Nassim Haramein solves Einstein's dream of a unified field theory?

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posted on Jan, 31 2011 @ 06:45 PM
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Originally posted by Arbitrageur
Now Mary, you claim to be a researcher, but have you read Bobathon's blog? If you're really a good researcher and you want to look at both sides it's a good source to read.


Is this a lecture from you?

I can take care of my own research needs quite adequately, thanks.




posted on Jan, 31 2011 @ 06:54 PM
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Originally posted by buddhasystem

"At the center of electricity is magnetism" -- bull


someone needs to do some researching...haha



posted on Jan, 31 2011 @ 07:11 PM
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Originally posted by metalshredmetal

Originally posted by buddhasystem

"At the center of electricity is magnetism" -- bull


someone needs to do some researching...haha

Yup...haha
And it ain't buddhasystem...haha

Here's the difference as I see it:
buddhasystem done Jackson on electrodynamics.
metalshredmetal done jacksheet on electrodynamics.


Sorry to descend into facetiousness, but I've stopped hoping metalshredmetal will say anything sensible now, so what the hell. May as well enjoy the futility of it all.
...haha



posted on Jan, 31 2011 @ 07:20 PM
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mmm, you do know that modern physicists know that "classical" mechanics is pretty incorrect when it comes to things like quantum electrodynamics right? do you know that the only way to observe the origin of electricity is with a quantum approach? you may be able to observe the behavior of electricity with classical mechanics, but you will never be able to observe the origin of electricity or the MAGNETIC properties that go along with it, without quantum mechanics. this is very beginner stuff for a quantum mechanics subject, the entire subject of quantum electrodynamics is based on the similarities and interactions between electricity and magnetism.

so, how is electricity not a function of magnetism?
edit on 1/31/11 by metalshredmetal because: (no reason given)



posted on Jan, 31 2011 @ 07:24 PM
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Originally posted by metalshredmetal
but you will never be able to observe the origin of electricity or the MAGNETIC properties that go along with it, without quantum mechanics.


Maxwell's equations do not contain any notion of quanta, but they do describe a plethora of phenomena with outstanding precision, both the electric and magnetic components of the field. Your statement is wrong.


the entire subject of quantum electrodynamics is based on the similarities and interactions between electricity and magnetism.


You have no idea what quantum electrodynamics is.



posted on Jan, 31 2011 @ 07:37 PM
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Originally posted by metalshredmetal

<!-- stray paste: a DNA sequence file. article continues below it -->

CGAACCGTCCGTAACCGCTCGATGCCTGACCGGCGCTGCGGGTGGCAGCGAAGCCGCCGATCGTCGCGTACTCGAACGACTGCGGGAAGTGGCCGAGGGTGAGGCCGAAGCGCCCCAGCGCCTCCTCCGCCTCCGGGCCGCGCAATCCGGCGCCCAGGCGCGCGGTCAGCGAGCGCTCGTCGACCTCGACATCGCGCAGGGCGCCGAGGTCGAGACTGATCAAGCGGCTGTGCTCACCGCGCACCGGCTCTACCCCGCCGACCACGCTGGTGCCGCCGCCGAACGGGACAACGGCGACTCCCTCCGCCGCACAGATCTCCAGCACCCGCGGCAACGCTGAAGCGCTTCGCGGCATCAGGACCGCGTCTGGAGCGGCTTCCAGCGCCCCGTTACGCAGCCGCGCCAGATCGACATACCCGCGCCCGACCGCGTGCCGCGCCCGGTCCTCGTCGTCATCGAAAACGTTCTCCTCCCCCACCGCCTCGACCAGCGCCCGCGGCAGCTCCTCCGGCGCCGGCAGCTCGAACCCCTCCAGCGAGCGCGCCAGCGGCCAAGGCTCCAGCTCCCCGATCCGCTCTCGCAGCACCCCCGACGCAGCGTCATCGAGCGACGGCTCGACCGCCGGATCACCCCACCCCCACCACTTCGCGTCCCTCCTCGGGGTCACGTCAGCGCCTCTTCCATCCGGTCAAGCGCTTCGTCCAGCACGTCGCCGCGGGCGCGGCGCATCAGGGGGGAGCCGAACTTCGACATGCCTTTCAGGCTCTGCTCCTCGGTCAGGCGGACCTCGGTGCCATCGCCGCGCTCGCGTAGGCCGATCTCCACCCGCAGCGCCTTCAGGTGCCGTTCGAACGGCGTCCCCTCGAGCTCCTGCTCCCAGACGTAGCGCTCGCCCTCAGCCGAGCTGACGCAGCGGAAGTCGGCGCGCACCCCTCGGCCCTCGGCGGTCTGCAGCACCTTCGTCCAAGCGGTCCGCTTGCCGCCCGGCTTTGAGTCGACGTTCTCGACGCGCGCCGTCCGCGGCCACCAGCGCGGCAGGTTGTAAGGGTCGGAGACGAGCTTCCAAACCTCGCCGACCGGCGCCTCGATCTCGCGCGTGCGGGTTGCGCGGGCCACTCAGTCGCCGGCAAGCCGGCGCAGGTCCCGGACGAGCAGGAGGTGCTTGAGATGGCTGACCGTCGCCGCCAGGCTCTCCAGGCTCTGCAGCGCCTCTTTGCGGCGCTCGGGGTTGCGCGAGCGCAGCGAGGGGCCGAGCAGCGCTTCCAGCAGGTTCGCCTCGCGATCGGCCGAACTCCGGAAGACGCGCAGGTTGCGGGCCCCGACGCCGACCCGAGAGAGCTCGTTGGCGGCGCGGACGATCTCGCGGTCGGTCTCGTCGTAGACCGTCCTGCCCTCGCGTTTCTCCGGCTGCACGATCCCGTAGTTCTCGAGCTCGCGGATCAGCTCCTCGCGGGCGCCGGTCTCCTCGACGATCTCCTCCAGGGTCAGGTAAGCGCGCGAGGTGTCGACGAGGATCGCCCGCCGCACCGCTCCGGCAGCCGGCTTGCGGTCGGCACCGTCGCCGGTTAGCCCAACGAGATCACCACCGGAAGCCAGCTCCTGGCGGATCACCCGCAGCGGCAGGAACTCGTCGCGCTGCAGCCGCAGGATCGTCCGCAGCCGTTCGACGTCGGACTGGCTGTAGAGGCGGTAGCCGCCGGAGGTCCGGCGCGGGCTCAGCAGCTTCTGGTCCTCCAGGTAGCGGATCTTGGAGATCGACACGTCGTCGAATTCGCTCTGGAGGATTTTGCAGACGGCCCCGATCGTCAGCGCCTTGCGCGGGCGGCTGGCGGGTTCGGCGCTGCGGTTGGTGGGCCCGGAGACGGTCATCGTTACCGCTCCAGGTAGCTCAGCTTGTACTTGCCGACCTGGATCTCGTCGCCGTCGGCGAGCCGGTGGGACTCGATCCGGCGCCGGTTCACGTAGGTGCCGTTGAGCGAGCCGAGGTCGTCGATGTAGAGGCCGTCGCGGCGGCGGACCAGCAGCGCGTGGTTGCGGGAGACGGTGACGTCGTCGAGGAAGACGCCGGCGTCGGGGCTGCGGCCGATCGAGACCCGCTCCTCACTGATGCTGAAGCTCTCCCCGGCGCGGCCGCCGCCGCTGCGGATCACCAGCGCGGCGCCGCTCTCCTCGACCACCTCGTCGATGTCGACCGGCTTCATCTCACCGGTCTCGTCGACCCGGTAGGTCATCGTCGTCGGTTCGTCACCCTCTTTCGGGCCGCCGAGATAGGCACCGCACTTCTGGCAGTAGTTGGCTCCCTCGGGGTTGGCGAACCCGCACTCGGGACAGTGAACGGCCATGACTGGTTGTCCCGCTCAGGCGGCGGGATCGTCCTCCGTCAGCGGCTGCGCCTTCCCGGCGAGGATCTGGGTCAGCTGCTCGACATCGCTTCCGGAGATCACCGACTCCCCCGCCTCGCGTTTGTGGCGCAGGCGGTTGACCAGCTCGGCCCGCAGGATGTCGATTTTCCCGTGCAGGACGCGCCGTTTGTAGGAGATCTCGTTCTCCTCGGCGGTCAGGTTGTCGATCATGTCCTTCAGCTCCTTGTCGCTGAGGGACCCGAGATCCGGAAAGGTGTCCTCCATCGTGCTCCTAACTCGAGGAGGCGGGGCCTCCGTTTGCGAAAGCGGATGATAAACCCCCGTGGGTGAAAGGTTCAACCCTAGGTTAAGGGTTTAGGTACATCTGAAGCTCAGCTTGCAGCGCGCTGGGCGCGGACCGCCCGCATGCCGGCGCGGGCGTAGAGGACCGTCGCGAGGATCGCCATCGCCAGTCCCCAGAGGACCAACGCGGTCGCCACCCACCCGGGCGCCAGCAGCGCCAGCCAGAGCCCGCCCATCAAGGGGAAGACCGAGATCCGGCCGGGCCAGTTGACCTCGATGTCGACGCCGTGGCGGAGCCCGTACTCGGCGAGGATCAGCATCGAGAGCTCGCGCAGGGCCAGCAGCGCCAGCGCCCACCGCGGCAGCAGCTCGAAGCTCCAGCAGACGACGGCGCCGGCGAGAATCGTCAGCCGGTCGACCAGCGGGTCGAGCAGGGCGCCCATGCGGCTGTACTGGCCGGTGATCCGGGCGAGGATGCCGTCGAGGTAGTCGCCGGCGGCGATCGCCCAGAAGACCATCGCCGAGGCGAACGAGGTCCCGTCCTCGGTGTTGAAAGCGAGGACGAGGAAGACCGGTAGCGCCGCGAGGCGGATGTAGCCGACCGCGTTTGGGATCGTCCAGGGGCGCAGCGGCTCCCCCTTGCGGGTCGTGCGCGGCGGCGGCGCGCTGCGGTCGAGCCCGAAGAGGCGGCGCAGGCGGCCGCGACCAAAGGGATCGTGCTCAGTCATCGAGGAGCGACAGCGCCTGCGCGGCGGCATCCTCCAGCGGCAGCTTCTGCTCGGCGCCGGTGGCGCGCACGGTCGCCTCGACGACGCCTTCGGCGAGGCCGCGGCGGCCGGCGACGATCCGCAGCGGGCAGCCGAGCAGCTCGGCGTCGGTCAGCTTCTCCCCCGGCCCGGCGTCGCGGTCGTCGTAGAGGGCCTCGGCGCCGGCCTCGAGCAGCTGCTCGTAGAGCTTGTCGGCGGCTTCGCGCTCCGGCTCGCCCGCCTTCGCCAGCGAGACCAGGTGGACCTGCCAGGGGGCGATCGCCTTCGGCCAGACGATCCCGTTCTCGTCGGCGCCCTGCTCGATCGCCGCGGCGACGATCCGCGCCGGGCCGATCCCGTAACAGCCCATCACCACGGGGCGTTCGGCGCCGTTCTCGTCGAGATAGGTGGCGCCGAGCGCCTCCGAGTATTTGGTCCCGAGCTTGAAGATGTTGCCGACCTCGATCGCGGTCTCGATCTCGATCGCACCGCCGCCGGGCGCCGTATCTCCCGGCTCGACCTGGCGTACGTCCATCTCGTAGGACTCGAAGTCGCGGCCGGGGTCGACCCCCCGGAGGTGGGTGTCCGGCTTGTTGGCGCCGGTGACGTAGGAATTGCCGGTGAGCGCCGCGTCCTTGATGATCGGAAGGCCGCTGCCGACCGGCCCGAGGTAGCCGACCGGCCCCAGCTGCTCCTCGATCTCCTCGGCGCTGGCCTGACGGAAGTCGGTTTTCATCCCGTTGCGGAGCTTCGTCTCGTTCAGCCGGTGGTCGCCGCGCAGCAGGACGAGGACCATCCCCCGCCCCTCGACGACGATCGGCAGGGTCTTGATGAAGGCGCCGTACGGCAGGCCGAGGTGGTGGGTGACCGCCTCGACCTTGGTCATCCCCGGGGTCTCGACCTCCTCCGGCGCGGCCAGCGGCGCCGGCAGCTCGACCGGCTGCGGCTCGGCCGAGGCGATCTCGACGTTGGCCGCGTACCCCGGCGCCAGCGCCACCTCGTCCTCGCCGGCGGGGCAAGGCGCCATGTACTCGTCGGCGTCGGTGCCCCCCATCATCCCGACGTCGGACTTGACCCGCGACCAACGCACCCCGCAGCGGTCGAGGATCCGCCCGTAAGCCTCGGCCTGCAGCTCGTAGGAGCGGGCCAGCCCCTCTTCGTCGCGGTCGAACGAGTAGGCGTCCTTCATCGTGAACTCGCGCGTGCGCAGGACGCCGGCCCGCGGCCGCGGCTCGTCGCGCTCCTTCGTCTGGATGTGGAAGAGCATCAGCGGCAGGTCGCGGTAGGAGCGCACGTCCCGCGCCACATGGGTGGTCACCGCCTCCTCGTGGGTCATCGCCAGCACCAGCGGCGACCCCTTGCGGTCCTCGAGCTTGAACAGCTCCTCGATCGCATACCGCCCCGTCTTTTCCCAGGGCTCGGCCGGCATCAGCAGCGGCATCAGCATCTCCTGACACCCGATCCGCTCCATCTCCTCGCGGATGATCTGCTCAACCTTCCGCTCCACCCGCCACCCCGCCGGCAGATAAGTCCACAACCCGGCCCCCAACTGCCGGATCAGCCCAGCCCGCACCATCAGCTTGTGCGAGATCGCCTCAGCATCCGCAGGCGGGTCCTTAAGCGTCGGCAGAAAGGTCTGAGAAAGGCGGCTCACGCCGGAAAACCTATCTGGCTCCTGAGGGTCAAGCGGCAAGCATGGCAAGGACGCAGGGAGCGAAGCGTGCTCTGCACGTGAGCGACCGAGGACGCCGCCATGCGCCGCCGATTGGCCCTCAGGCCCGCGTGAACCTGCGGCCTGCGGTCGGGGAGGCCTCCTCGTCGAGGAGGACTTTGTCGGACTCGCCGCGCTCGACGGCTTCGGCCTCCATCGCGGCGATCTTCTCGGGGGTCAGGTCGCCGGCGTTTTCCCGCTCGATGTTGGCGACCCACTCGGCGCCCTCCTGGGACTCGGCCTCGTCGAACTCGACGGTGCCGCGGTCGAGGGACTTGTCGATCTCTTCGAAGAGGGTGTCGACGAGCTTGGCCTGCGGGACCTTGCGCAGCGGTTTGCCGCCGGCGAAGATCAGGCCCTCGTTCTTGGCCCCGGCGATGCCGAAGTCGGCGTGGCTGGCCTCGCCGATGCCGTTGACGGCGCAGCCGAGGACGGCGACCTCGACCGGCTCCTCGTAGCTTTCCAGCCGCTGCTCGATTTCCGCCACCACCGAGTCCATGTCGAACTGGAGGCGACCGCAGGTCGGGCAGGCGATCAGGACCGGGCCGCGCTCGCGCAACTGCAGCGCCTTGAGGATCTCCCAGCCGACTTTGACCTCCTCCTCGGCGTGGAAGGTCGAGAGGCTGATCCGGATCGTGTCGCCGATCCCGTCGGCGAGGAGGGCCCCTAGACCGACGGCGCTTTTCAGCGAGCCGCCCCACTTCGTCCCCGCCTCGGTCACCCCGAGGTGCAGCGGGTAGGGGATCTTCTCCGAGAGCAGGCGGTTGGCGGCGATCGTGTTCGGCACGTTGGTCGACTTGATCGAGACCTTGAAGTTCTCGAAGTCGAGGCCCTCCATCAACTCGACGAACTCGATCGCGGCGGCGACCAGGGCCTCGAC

mmm, you do know that modern physicists know that "classical" mechanics is pretty incorrect when it comes to things like quantum electrodynamics right?
Of course. But QED is not understandable without a thorough grasp of classical mechanics and classical electrodynamics. I hope you're not going to pretend that you understand QED.


do you know that the only way to observe the origin of electricity is with a quantum approach?
Several ways in which electricity originate were discovered centuries before any quantum approach, so that's silly. Unless you mean "origin" in some unusual sense, in which case would you please define it.


the entire subject of quantum electrodynamics is based on the similarities and interactions between electricity and magnetism.

so, how is electricity not a function of magnetism?
They're part of a unified electromagnetic theory. That doesn't mean that if you look "at the center of electricity" you'll find "magnetism".

A good perspective shows head and tail to be two sides of the same coin. But that's different to saying that if you look at the centre of a head, you'll find a tail. That would be a funny thing to say.



posted on Jan, 31 2011 @ 07:48 PM
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Originally posted by Mary Rose
Is this a lecture from you?

I can take care of my own research needs quite adequately, thanks.
So, a question and a suggestion on a potentially good source for your research is a lecture? This reminded me of your other post on research:


Originally posted by Mary Rose
I'm not planning on judging them.

I'm researching them.

And, I'm hoping that some additional members with physics expertise will join this thread.
So, isn't part of doing research to make a determination which theories seem more likely to be correct?

You have some good physics knowledge in this thread already. But if you want the opinion of another physicist, here are some posts from physicsforums:
www.physicsforums.com...
www.physicsforums.com...
www.physicsforums.com...
www.physicsforums.com...

I don't have permission to repost the text here, so I just posted the links, but the physicist comments there don't differ much from here except that maybe they are a little more blunt. And I expect if you got 100 more physicists to opine, you'd get 100 more of the same comments. But why am I doubtful you'd be any more persuaded with 100 more opinions?


Additionally, math isn't everything.
I agree, it doesn't help much when reading Shakespeare, or with plenty of other activities, but we can't understand and communicate much physics accurately without it.


I can read. And I can think. And I have an intuition.